Both front-runner Mike Duggan, a white ex-health care executive, and Benny Napoleon, the black Wayne County sheriff, say they oppose the Michigan takeover of city finances by gubernatorial appointee Kevin Orr.
"I'm going to try to shorten Kevyn Orr's stay," Duggan told The Associated Press.
The emergency financial manager filed for bankruptcy in July and says Detroit's debt is at least $18 billion, much of it for retiree pensions and health benefits.
"I don't understand how anyone could suggest that citizens of the city of Detroit should be happy about having a person imposed upon them who has absolutely no vested interest in the outcomes of the actions they take," Napoleon told business leaders last month.
Detroit has undergone a sharp economic and demographic decline over six-plus decades, with the population falling from 1.8 million in 1950 to a remnant of 700,000, largely low-income residents today. That process has been brought about by a mix of global economic forces, political corruption and municipal mismanagement.
Duggan, an ex-county prosecutor and former chief of the Detroit Medical Center, said he wants to persuade Gov.
Snyder has repeatedly defended his decision to put Orr in the driver's seat at City Hall.
"Detroit's fiscal crisis was six decades in the making," Snyder said in a statement last week. "My job is to make the tough decisions to resolve the problems we face today, not ignore them."
Despite being kicked off the August primary ballot due to a residency issue, Duggan received about 48,700 write-in votes. Napoleon, the sheriff and a former Detroit police chief, was on the ballot and received about 28,300 votes.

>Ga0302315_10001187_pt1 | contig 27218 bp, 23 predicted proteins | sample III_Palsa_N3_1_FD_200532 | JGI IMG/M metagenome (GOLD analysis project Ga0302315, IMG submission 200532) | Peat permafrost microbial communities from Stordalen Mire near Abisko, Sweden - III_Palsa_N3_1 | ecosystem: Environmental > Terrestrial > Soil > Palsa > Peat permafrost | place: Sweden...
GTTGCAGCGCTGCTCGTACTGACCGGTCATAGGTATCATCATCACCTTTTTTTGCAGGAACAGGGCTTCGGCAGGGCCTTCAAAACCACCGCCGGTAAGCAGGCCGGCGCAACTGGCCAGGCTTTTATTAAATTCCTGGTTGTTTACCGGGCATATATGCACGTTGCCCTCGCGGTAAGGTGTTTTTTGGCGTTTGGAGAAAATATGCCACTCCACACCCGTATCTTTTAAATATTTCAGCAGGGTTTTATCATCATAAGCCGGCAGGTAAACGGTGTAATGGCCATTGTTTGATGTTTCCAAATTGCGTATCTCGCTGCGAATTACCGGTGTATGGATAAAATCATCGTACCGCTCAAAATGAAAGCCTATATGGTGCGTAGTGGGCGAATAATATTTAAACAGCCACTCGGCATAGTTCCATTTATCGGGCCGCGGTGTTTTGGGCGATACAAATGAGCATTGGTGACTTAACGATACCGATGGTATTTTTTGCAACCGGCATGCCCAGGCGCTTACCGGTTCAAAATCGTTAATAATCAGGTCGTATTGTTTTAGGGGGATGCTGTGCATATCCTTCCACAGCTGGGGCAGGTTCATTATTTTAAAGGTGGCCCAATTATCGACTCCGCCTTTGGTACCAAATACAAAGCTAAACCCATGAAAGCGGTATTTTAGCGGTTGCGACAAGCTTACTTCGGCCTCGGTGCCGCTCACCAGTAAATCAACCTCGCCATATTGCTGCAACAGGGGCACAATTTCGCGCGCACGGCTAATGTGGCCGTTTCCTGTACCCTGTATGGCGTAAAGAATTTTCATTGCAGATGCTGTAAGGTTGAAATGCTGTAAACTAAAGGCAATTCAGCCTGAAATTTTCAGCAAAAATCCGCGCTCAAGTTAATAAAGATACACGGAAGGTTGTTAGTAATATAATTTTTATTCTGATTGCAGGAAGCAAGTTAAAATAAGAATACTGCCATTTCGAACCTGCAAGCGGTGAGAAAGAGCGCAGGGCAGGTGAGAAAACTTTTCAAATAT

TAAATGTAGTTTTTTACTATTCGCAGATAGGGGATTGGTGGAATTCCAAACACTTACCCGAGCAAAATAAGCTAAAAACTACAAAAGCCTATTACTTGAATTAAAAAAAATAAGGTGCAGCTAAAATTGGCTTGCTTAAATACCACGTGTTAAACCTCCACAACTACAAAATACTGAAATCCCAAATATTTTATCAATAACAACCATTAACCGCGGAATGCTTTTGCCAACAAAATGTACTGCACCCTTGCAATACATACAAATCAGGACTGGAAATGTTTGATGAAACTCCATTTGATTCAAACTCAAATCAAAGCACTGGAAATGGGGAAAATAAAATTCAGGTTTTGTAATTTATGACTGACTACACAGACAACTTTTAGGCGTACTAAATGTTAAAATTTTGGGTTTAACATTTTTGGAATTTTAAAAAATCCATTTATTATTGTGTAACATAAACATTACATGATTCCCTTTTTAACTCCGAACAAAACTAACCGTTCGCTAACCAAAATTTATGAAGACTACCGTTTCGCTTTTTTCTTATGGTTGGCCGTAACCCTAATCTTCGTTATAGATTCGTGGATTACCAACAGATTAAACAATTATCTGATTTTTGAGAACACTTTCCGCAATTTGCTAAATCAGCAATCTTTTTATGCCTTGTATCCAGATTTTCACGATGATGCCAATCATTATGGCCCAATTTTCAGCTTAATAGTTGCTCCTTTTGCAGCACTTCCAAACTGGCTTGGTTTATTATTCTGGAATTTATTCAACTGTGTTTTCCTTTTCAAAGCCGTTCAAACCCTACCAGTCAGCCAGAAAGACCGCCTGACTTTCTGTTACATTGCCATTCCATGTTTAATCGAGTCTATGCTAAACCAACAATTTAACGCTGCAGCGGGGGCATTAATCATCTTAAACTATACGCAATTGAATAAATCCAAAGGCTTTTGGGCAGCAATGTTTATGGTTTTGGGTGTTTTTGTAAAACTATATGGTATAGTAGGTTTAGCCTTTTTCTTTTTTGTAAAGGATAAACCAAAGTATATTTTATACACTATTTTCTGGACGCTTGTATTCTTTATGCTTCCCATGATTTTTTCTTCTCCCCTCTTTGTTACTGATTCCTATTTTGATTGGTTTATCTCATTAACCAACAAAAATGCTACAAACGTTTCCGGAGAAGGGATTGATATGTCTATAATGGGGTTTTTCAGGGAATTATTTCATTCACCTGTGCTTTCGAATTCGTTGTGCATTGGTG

Current mayor and ex-NBA star Dave Bing did not seek re-election.
A poll released last week showed Napoleon lagging well behind Duggan, who also holds an almost 3-to-1 fundraising and spending edge. If Duggan is elected, he would become Detroit's first white mayor since Roman Gribbs, whose term ended at the end of 1973. The city now is more than 80 percent black.
Napoleon and Duggan have campaigned on fixing Detroit's deteriorating neighborhoods and reducing the high crime rate in a city that struggles to respond to 911 calls on time. Detroit has more than 30,000 vacant houses and buildings.
Either candidate would face challenges with any initiatives because Orr must OK all spending requests.
"I think they're kidding themselves if they think they are going to regain financial control of this city," said Detroit-based bankruptcy attorney Kenneth Schneider. "Even after Kevyn Orr, there will be a financial advisory board that will maintain control of the city's finances indefinitely. The first part for any new mayor is to accept that and work with the state on how to right this city's finances."